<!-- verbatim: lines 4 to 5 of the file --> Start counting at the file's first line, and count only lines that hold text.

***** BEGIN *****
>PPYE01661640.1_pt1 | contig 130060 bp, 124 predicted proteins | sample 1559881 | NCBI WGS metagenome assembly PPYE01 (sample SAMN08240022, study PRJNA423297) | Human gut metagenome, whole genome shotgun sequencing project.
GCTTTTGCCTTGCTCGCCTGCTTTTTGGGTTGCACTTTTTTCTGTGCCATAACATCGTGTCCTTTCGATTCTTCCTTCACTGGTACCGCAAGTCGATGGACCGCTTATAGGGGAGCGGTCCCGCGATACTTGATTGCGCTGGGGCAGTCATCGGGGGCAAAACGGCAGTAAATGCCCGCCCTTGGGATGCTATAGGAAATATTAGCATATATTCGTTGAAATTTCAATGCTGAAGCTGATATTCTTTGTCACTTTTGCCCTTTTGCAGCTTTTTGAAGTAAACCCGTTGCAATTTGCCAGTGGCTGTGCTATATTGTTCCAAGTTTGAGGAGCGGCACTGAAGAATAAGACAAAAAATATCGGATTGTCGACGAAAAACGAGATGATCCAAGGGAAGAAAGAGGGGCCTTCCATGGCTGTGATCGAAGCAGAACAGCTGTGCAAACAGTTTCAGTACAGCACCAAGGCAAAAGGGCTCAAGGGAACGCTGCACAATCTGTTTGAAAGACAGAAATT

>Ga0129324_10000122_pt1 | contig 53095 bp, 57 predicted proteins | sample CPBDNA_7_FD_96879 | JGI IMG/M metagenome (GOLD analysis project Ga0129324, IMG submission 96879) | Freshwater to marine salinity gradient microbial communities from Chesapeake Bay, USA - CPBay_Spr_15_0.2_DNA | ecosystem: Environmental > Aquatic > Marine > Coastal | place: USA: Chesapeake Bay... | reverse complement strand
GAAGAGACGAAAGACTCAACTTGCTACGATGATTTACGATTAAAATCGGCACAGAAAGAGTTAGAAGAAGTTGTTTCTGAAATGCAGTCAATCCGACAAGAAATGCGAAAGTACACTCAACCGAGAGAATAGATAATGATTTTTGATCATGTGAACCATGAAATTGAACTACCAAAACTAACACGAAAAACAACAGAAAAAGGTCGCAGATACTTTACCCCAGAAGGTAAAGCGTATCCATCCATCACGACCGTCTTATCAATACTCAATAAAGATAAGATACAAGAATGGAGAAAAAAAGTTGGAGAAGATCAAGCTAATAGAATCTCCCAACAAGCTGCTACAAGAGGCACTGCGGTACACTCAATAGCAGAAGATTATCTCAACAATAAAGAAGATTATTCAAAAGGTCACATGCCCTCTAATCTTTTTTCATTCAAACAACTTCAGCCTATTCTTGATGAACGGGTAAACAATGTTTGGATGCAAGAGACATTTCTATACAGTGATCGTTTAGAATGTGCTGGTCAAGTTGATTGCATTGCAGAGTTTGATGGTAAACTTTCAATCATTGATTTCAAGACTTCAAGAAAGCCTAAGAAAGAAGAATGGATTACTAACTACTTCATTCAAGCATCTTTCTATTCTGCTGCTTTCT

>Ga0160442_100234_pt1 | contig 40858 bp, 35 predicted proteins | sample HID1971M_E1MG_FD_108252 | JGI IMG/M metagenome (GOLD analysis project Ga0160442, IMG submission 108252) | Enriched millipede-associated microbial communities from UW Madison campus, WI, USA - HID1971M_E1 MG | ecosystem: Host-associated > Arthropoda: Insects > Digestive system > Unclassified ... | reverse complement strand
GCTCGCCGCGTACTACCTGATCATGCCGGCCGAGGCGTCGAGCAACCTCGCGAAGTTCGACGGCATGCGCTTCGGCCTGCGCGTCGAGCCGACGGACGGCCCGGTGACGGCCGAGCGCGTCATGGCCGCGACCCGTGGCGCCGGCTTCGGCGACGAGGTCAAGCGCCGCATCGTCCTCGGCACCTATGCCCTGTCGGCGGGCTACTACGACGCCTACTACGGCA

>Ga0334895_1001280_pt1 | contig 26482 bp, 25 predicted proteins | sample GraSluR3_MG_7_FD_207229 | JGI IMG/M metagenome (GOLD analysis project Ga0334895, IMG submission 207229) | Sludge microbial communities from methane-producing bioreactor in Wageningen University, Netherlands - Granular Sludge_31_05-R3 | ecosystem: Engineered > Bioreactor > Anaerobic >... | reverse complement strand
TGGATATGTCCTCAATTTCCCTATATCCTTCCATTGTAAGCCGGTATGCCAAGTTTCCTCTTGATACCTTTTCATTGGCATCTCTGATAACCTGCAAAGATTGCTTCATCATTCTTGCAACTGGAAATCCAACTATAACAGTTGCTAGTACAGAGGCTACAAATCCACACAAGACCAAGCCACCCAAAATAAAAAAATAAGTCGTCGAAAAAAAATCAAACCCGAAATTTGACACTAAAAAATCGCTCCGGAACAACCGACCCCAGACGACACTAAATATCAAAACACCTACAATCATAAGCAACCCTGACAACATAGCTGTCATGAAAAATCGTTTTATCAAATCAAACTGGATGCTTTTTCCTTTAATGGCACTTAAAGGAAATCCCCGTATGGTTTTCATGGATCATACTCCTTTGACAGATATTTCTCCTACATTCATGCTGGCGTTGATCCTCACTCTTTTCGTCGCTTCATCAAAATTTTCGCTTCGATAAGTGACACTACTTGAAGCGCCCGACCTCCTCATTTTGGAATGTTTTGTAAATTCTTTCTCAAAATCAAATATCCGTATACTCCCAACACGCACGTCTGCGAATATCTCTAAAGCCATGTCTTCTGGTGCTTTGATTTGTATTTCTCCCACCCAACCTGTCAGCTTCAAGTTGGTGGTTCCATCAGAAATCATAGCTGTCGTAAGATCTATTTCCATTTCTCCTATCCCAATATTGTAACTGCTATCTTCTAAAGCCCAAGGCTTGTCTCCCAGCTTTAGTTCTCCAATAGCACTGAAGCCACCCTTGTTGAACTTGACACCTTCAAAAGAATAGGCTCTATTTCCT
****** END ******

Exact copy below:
GAAGAGACGAAAGACTCAACTTGCTACGATGATTTACGATTAAAATCGGCACAGAAAGAGTTAGAAGAAGTTGTTTCTGAAATGCAGTCAATCCGACAAGAAATGCGAAAGTACACTCAACCGAGAGAATAGATAATGATTTTTGATCATGTGAACCATGAAATTGAACTACCAAAACTAACACGAAAAACAACAGAAAAAGGTCGCAGATACTTTACCCCAGAAGGTAAAGCGTATCCATCCATCACGACCGTCTTATCAATACTCAATAAAGATAAGATACAAGAATGGAGAAAAAAAGTTGGAGAAGATCAAGCTAATAGAATCTCCCAACAAGCTGCTACAAGAGGCACTGCGGTACACTCAATAGCAGAAGATTATCTCAACAATAAAGAAGATTATTCAAAAGGTCACATGCCCTCTAATCTTTTTTCATTCAAACAACTTCAGCCTATTCTTGATGAACGGGTAAACAATGTTTGGATGCAAGAGACATTTCTATACAGTGATCGTTTAGAATGTGCTGGTCAAGTTGATTGCATTGCAGAGTTTGATGGTAAACTTTCAATCATTGATTTCAAGACTTCAAGAAAGCCTAAGAAAGAAGAATGGATTACTAACTACTTCATTCAAGCATCTTTCTATTCTGCTGCTTTCT

>Ga0160442_100234_pt1 | contig 40858 bp, 35 predicted proteins | sample HID1971M_E1MG_FD_108252 | JGI IMG/M metagenome (GOLD analysis project Ga0160442, IMG submission 108252) | Enriched millipede-associated microbial communities from UW Madison campus, WI, USA - HID1971M_E1 MG | ecosystem: Host-associated > Arthropoda: Insects > Digestive system > Unclassified ... | reverse complement strand